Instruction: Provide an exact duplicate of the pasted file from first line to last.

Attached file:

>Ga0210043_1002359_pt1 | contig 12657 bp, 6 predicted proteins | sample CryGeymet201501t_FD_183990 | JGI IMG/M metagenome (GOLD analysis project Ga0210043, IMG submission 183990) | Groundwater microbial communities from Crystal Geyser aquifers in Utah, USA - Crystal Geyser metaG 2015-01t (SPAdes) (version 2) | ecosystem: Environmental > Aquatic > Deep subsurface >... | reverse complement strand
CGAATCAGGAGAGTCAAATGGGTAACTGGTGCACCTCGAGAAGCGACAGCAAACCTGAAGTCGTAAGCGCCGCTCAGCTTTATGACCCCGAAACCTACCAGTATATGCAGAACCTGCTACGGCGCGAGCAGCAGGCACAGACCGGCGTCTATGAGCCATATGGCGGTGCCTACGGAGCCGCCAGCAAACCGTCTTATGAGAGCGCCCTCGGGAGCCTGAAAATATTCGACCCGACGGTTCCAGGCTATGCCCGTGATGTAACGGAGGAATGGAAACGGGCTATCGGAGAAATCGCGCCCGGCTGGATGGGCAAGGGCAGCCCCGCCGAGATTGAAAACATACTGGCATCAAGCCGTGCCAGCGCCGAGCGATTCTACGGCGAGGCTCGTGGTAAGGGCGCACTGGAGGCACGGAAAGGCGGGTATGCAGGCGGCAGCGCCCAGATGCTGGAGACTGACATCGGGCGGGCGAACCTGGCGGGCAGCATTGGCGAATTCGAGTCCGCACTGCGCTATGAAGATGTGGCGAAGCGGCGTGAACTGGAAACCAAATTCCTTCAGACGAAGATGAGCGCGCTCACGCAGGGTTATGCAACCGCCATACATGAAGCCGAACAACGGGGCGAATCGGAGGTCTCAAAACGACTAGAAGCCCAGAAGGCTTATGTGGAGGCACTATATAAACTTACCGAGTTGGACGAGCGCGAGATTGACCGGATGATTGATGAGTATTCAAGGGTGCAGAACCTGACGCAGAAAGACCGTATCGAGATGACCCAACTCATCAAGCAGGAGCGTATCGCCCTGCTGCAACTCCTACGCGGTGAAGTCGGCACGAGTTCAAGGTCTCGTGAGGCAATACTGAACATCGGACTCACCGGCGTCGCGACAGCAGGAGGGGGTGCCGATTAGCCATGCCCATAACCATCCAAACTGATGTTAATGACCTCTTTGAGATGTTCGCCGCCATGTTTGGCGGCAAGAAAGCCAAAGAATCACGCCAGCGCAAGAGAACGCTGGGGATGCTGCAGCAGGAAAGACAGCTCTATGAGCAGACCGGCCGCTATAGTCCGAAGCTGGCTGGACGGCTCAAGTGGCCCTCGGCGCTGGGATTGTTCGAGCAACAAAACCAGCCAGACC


>Ga0210043_1002359_pt1 | contig 12657 bp, 6 predicted proteins | sample CryGeymet201501t_FD_183990 | JGI IMG/M metagenome (GOLD analysis project Ga0210043, IMG submission 183990) | Groundwater microbial communities from Crystal Geyser aquifers in Utah, USA - Crystal Geyser metaG 2015-01t (SPAdes) (version 2) | ecosystem: Environmental > Aquatic > Deep subsurface >... | reverse complement strand
CGAATCAGGAGAGTCAAATGGGTAACTGGTGCACCTCGAGAAGCGACAGCAAACCTGAAGTCGTAAGCGCCGCTCAGCTTTATGACCCCGAAACCTACCAGTATATGCAGAACCTGCTACGGCGCGAGCAGCAGGCACAGACCGGCGTCTATGAGCCATATGGCGGTGCCTACGGAGCCGCCAGCAAACCGTCTTATGAGAGCGCCCTCGGGAGCCTGAAAATATTCGACCCGACGGTTCCAGGCTATGCCCGTGATGTAACGGAGGAATGGAAACGGGCTATCGGAGAAATCGCGCCCGGCTGGATGGGCAAGGGCAGCCCCGCCGAGATTGAAAACATACTGGCATCAAGCCGTGCCAGCGCCGAGCGATTCTACGGCGAGGCTCGTGGTAAGGGCGCACTGGAGGCACGGAAAGGCGGGTATGCAGGCGGCAGCGCCCAGATGCTGGAGACTGACATCGGGCGGGCGAACCTGGCGGGCAGCATTGGCGAATTCGAGTCCGCACTGCGCTATGAAGATGTGGCGAAGCGGCGTGAACTGGAAACCAAATTCCTTCAGACGAAGATGAGCGCGCTCACGCAGGGTTATGCAACCGCCATACATGAAGCCGAACAACGGGGCGAATCGGAGGTCTCAAAACGACTAGAAGCCCAGAAGGCTTATGTGGAGGCACTATATAAACTTACCGAGTTGGACGAGCGCGAGATTGACCGGATGATTGATGAGTATTCAAGGGTGCAGAACCTGACGCAGAAAGACCGTATCGAGATGACCCAACTCATCAAGCAGGAGCGTATCGCCCTGCTGCAACTCCTACGCGGTGAAGTCGGCACGAGTTCAAGGTCTCGTGAGGCAATACTGAACATCGGACTCACCGGCGTCGCGACAGCAGGAGGGGGTGCCGATTAGCCATGCCCATAACCATCCAAACTGATGTTAATGACCTCTTTGAGATGTTCGCCGCCATGTTTGGCGGCAAGAAAGCCAAAGAATCACGCCAGCGCAAGAGAACGCTGGGGATGCTGCAGCAGGAAAGACAGCTCTATGAGCAGACCGGCCGCTATAGTCCGAAGCTGGCTGGACGGCTCAAGTGGCCCTCGGCGCTGGGATTGTTCGAGCAACAAAACCAGCCAGACC